Debate over the economic effects of California's first-in-the-nation global warming law flared this week, with a report saying short-term job losses can be expected.
The state's nonpartisan legislative analyst's office examined 2008 economic modeling by the California Air Resources Board and concluded that it "may overstate the number of jobs" attributable to future implementation of the 2006 climate law.
While acknowledging the uncertainty of such projections, the report said, "On balance, however, we believe that the aggregate net jobs impact in the near term is likely to be negative, even after recognizing that many of the . . . programs phase in over time."
The report comes at a politically charged moment, when polls show employment to be Americans' top concern. Signature gathering began last week on a November ballot initiative that would delay the law, known as AB 32, until unemployment drops to 5.5% for at least a year. California joblessness is over 12% today.
The report came in response to a query from Sen. Dave Cogdill (R-Modesto), a critic of the law. Released by Cogdill on Monday, the report emphasized that job effects are "difficult to accurately predict . . . with gains in some occupations (including so-called green jobs) and losses in others (primarily involving fossil fuel-related energy production)."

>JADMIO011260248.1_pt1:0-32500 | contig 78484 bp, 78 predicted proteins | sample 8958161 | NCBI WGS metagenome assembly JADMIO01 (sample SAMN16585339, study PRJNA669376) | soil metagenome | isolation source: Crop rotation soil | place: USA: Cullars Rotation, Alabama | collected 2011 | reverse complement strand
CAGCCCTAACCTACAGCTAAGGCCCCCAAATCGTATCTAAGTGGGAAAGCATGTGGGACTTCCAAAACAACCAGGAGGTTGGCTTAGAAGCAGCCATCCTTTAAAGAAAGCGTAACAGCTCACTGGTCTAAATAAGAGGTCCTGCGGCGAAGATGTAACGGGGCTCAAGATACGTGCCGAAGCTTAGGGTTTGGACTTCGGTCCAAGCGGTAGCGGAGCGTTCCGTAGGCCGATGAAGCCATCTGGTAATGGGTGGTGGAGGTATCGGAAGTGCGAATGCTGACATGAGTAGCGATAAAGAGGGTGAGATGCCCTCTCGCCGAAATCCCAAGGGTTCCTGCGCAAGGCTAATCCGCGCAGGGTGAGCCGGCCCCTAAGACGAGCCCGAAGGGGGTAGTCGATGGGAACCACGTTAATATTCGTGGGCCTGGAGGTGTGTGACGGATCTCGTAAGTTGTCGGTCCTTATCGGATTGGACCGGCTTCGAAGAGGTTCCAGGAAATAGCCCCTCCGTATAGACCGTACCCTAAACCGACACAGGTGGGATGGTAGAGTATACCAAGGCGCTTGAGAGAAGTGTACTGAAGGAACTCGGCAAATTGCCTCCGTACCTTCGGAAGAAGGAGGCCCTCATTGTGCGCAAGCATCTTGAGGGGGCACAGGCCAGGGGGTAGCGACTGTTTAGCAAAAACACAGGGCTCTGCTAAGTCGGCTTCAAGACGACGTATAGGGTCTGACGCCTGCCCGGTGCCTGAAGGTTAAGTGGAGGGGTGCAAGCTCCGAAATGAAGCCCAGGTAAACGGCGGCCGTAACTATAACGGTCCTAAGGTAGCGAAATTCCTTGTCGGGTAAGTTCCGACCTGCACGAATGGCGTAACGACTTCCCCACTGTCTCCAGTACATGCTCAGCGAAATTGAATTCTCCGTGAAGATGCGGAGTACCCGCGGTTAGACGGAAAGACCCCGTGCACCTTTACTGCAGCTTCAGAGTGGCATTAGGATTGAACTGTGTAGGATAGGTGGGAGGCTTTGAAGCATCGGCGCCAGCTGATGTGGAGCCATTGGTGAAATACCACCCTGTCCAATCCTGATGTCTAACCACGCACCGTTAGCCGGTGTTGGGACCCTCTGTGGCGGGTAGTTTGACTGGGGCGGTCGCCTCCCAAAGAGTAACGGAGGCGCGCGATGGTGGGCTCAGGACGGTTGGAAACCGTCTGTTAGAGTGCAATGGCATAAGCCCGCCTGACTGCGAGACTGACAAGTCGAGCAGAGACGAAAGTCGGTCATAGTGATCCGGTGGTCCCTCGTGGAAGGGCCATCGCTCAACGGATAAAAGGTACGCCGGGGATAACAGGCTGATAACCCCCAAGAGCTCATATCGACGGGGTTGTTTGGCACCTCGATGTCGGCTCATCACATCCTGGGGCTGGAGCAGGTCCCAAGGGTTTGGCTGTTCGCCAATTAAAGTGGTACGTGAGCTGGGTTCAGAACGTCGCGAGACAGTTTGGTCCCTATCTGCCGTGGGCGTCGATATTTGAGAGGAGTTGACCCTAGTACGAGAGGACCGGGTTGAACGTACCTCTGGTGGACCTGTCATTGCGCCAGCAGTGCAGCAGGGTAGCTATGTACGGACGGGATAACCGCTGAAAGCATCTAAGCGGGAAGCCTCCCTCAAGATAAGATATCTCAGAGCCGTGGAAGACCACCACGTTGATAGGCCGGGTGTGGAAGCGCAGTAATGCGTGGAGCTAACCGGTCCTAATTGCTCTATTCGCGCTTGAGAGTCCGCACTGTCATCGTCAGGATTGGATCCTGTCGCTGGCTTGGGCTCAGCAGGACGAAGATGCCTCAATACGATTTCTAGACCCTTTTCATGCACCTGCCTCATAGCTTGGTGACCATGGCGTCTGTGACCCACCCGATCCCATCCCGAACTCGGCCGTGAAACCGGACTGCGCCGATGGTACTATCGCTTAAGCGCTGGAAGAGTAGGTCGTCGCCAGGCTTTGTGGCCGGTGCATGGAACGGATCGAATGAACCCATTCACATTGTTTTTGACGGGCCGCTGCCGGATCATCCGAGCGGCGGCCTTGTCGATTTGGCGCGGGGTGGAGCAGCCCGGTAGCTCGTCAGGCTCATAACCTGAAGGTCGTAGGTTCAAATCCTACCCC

Long term, any effect on jobs "will likely be modest in comparison to the overall size of the state's economy," the analysis concluded.
Cogdill used the report Monday to blast the state's climate regulation. "It's time to put the brakes on this failed environmental policy," he said. "It's obvious that the quest for 'green' jobs will only take more cold hard green cash from Californians' wallets."
Industry groups have sharply criticized the air board's economic analysis of its mixture of regulations and incentives to slash the state's greenhouse gas emissions. The board found that on balance, the plan would create 120,000 jobs by 2020 (a 0.7% gain), boost the state's expected $2.6-trillion gross product by $4 billion and increase per capita income by $200.
The analysis, based on broad economic models, drew criticism from some academics, including Harvard economist Robert Stavins.
As a result, last May, Secretary of Environmental Protection Linda Adams appointed a 17-member committee to help revise the analysis. Their report is due this month.
Asked about the legislative analyst report, Gov. Arnold Schwarzenegger cited new solar facilities and biofuel plants in the state and said, "I'm absolutely convinced that AB 32 will create more jobs than kill jobs."
By pushing the state into renewable energy, AB 32 is expected to boost the clean-tech sector, which is particularly strong in California.